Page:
- Low voltage (up to 1 kV):
- With respect to end-users with contracted capacity greater than 16 kW, excluding end-users billed at a lump-sum as indicated in the act, from 1 January 2025
- For other customers (including lump-sum customers), from 1 January 2028.
In connection with gradual introduction of the capacity fee calculation depending on the consumption profile of each recipient, in theory no recipient is excluded from application of the preferential capacity fee rate.
In practice, segments of energy-intensive industry that were to benefit from reductions in this fee because they were significantly affected by introduction of the capacity fee may not be able to change their production model and organisation to take advantage of the preference. It is definitely worth a try though, as the benefits that can be reaped if successful are tangible. In addition, the more recipients benefit from the preference, the greater part of the costs of maintaining the power market will be transferred to other recipients who did not obtain a preference or obtained a smaller preference.
It will also be interesting to see the development and dissemination of solutions reducing the difference in power consumption and controlling its size for smaller recipients, especially households, in connection with the gradual transition to calculating a capacity fee based on the consumption profile for all recipients.
The method of calculating the difference does not seem to exclude the possibility of applying a preferential capacity fee calculation if the recipients’ off-peak power consumption is higher, irrespective of the size of the difference (in such a situation, the difference calculated in the formula contained in the act will be a negative number, i.e. technically lower than the 5% assumed for category 1). However, this interpretation seems to be contradicted by the desire to promote recipients with a flat consumption profile, implied in the explanatory memorandum to the bill.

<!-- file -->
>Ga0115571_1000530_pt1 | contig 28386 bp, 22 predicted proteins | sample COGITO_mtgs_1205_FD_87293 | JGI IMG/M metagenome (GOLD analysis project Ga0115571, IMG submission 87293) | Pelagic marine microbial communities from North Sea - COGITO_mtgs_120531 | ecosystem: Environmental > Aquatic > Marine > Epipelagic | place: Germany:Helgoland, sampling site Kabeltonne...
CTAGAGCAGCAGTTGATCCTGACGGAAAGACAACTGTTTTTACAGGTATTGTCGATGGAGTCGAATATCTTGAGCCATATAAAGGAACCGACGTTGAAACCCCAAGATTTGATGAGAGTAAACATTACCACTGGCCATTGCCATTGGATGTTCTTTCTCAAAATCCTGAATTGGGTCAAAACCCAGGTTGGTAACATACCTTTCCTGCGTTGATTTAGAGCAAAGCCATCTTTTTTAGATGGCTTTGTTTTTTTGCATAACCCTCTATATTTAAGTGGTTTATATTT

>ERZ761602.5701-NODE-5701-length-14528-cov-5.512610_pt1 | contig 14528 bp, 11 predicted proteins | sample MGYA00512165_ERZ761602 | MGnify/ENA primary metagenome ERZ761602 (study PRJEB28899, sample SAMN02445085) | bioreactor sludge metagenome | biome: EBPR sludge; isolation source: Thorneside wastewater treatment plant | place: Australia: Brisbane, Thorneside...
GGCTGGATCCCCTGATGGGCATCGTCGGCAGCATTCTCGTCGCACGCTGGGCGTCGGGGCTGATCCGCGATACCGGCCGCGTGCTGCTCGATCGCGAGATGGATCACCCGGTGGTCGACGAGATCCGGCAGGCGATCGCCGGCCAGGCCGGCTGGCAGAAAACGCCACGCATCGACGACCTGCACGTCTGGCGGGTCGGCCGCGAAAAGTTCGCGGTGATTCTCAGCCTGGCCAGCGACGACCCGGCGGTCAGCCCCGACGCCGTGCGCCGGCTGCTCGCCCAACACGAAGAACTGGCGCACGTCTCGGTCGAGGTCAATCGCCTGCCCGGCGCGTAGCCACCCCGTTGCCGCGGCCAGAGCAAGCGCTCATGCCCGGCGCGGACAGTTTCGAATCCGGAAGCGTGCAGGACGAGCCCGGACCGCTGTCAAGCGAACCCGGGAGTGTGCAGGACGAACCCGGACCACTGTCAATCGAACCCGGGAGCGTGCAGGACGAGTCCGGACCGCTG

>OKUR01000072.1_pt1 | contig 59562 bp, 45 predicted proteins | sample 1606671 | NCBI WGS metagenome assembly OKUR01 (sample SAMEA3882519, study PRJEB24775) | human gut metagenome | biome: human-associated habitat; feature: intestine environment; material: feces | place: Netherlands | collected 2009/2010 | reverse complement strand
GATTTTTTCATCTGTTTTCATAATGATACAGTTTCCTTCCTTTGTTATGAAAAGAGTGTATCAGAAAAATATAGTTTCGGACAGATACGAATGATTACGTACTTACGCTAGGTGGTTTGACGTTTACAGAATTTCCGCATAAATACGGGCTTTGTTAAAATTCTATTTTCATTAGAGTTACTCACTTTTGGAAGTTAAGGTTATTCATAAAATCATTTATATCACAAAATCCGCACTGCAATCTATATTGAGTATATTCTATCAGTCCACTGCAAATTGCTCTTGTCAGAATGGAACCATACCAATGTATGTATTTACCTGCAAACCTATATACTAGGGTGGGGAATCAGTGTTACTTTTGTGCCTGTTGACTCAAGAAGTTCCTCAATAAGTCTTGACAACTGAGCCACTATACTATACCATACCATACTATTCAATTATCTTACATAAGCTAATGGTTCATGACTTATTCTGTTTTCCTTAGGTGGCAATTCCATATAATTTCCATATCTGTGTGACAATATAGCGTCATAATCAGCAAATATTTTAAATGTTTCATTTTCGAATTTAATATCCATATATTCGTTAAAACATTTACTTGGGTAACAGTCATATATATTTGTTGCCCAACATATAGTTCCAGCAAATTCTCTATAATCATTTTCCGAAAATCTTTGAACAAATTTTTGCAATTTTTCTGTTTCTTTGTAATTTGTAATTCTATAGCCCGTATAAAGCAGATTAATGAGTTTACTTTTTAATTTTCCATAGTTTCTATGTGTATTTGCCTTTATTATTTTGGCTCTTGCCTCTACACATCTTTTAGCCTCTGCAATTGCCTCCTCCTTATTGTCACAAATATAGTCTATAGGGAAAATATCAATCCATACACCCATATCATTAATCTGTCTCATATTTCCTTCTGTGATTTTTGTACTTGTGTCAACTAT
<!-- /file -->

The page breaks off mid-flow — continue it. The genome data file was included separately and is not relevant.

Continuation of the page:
On the other hand, if to take advantage of the preference the prevalence of off-peak consumption had to be reduced, this would frustrate at least some of the savings from power consumption during hours when the capacity fee is not levied, and thus negate the purpose of the act in increasing off-peak consumption at the expense of peak consumption. Hopefully the doubt about how to approach the difference in power consumption when off-peak power consumption is higher will be quickly clarified by the drafters of the bill and the market regulator.
Also, the method of calculating the difference does not take into account the cases of imposing on customers power consumption limitations resulting from the regulations or activation of the demand-side response mechanism. The latter case, which is after all one of the instruments of the power market, is particularly puzzling. If the forced change in energy consumption by the recipient were to contribute to a significant increase in the cost of the capacity fee during the period of this change, then such an effect of the recipient’s compliance with the limitations or rules of operation of the capacity market seems undesirable.
It is certain, however, that the new method of calculating the capacity fee requires a review of the industry production and organisation model and, in a longer perspective, the behaviour of other energy users, including households. The idea is to find and exploit the benefits of off-peak energy consumption while flattening the consumption profile of a given recipient at the same time. The impact of the increased cost of energy purchase triggered by the commencement of collection of the capacity fee also remains relevant. It may become an important factor when deciding to invest in self-generation sources, and a stimulus to seek opportunities to improve energy efficiency in companies.
Marek Dolatowski, attorney-at-law, Energy practice, Wardyński & Partners